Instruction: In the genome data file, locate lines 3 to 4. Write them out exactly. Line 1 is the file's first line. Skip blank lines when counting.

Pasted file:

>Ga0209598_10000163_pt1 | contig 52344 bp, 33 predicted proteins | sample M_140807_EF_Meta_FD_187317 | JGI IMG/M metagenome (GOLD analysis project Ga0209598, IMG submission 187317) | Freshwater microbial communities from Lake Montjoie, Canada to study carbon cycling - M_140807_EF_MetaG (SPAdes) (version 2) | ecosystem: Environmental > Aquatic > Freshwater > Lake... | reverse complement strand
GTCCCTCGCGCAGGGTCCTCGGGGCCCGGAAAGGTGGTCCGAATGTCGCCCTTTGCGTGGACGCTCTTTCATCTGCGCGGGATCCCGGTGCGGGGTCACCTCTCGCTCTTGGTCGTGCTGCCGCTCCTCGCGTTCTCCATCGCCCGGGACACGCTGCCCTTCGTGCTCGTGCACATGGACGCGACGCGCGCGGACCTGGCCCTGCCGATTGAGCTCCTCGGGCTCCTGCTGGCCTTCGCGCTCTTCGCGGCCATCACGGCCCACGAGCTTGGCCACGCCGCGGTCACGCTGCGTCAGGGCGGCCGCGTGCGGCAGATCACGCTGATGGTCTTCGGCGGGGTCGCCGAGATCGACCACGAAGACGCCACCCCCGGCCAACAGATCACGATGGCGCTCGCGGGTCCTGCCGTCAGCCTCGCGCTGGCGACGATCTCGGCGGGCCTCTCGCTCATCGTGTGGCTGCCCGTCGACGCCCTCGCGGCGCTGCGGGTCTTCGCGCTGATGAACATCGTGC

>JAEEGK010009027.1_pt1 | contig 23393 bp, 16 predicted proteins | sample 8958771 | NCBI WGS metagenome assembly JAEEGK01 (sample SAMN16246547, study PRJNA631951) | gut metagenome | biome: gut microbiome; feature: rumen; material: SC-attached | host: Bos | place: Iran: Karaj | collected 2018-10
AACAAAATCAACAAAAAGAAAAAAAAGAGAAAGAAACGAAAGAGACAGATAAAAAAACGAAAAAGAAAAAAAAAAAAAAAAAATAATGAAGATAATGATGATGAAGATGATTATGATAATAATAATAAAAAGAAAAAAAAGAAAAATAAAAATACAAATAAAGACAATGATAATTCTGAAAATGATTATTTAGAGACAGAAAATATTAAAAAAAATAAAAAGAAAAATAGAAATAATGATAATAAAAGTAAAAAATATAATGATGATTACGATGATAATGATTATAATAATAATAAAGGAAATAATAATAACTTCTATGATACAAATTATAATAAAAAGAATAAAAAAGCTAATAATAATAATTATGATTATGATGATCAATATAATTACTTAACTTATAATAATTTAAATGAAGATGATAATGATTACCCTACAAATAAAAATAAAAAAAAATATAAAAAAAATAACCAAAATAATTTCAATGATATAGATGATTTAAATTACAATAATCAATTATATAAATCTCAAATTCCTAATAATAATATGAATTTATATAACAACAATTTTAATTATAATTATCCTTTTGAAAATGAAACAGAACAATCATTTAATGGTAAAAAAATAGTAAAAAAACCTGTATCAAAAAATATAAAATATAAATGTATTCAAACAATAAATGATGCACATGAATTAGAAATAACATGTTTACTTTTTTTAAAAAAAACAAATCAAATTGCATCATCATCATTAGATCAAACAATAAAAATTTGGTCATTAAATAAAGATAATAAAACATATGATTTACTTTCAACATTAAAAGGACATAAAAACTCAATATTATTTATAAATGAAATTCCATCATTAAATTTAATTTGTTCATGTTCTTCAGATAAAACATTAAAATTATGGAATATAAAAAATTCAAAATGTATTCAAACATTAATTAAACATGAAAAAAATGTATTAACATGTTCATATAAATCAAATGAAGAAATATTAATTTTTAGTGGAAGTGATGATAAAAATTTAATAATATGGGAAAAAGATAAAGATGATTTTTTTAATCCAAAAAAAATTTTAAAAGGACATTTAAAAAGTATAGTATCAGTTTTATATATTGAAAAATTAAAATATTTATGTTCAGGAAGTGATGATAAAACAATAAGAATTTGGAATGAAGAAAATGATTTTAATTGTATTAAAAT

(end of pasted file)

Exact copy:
>JAEEGK010009027.1_pt1 | contig 23393 bp, 16 predicted proteins | sample 8958771 | NCBI WGS metagenome assembly JAEEGK01 (sample SAMN16246547, study PRJNA631951) | gut metagenome | biome: gut microbiome; feature: rumen; material: SC-attached | host: Bos | place: Iran: Karaj | collected 2018-10
AACAAAATCAACAAAAAGAAAAAAAAGAGAAAGAAACGAAAGAGACAGATAAAAAAACGAAAAAGAAAAAAAAAAAAAAAAAATAATGAAGATAATGATGATGAAGATGATTATGATAATAATAATAAAAAGAAAAAAAAGAAAAATAAAAATACAAATAAAGACAATGATAATTCTGAAAATGATTATTTAGAGACAGAAAATATTAAAAAAAATAAAAAGAAAAATAGAAATAATGATAATAAAAGTAAAAAATATAATGATGATTACGATGATAATGATTATAATAATAATAAAGGAAATAATAATAACTTCTATGATACAAATTATAATAAAAAGAATAAAAAAGCTAATAATAATAATTATGATTATGATGATCAATATAATTACTTAACTTATAATAATTTAAATGAAGATGATAATGATTACCCTACAAATAAAAATAAAAAAAAATATAAAAAAAATAACCAAAATAATTTCAATGATATAGATGATTTAAATTACAATAATCAATTATATAAATCTCAAATTCCTAATAATAATATGAATTTATATAACAACAATTTTAATTATAATTATCCTTTTGAAAATGAAACAGAACAATCATTTAATGGTAAAAAAATAGTAAAAAAACCTGTATCAAAAAATATAAAATATAAATGTATTCAAACAATAAATGATGCACATGAATTAGAAATAACATGTTTACTTTTTTTAAAAAAAACAAATCAAATTGCATCATCATCATTAGATCAAACAATAAAAATTTGGTCATTAAATAAAGATAATAAAACATATGATTTACTTTCAACATTAAAAGGACATAAAAACTCAATATTATTTATAAATGAAATTCCATCATTAAATTTAATTTGTTCATGTTCTTCAGATAAAACATTAAAATTATGGAATATAAAAAATTCAAAATGTATTCAAACATTAATTAAACATGAAAAAAATGTATTAACATGTTCATATAAATCAAATGAAGAAATATTAATTTTTAGTGGAAGTGATGATAAAAATTTAATAATATGGGAAAAAGATAAAGATGATTTTTTTAATCCAAAAAAAATTTTAAAAGGACATTTAAAAAGTATAGTATCAGTTTTATATATTGAAAAATTAAAATATTTATGTTCAGGAAGTGATGATAAAACAATAAGAATTTGGAATGAAGAAAATGATTTTAATTGTATTAAAAT